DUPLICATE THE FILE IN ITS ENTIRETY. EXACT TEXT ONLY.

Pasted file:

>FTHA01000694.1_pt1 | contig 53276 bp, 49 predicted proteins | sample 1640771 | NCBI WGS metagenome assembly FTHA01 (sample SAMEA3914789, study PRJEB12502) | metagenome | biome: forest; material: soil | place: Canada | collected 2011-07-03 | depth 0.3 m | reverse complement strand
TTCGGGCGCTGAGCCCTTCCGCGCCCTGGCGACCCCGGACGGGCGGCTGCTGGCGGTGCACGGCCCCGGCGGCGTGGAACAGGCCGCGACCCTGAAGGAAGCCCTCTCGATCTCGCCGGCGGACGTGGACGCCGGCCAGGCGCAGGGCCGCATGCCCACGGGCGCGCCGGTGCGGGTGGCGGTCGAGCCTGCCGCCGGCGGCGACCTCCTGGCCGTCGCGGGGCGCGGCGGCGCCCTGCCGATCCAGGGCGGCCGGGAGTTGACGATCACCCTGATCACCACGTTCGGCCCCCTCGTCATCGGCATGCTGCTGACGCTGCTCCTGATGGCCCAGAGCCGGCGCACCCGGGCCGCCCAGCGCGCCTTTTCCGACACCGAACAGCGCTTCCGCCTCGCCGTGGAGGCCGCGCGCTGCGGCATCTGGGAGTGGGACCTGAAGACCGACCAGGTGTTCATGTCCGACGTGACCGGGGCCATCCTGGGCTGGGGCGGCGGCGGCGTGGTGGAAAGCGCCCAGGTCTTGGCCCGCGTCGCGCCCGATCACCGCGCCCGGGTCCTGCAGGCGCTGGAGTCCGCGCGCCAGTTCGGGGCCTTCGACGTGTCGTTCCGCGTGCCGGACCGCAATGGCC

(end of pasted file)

>FTHA01000694.1_pt1 | contig 53276 bp, 49 predicted proteins | sample 1640771 | NCBI WGS metagenome assembly FTHA01 (sample SAMEA3914789, study PRJEB12502) | metagenome | biome: forest; material: soil | place: Canada | collected 2011-07-03 | depth 0.3 m | reverse complement strand
TTCGGGCGCTGAGCCCTTCCGCGCCCTGGCGACCCCGGACGGGCGGCTGCTGGCGGTGCACGGCCCCGGCGGCGTGGAACAGGCCGCGACCCTGAAGGAAGCCCTCTCGATCTCGCCGGCGGACGTGGACGCCGGCCAGGCGCAGGGCCGCATGCCCACGGGCGCGCCGGTGCGGGTGGCGGTCGAGCCTGCCGCCGGCGGCGACCTCCTGGCCGTCGCGGGGCGCGGCGGCGCCCTGCCGATCCAGGGCGGCCGGGAGTTGACGATCACCCTGATCACCACGTTCGGCCCCCTCGTCATCGGCATGCTGCTGACGCTGCTCCTGATGGCCCAGAGCCGGCGCACCCGGGCCGCCCAGCGCGCCTTTTCCGACACCGAACAGCGCTTCCGCCTCGCCGTGGAGGCCGCGCGCTGCGGCATCTGGGAGTGGGACCTGAAGACCGACCAGGTGTTCATGTCCGACGTGACCGGGGCCATCCTGGGCTGGGGCGGCGGCGGCGTGGTGGAAAGCGCCCAGGTCTTGGCCCGCGTCGCGCCCGATCACCGCGCCCGGGTCCTGCAGGCGCTGGAGTCCGCGCGCCAGTTCGGGGCCTTCGACGTGTCGTTCCGCGTGCCGGACCGCAATGGCC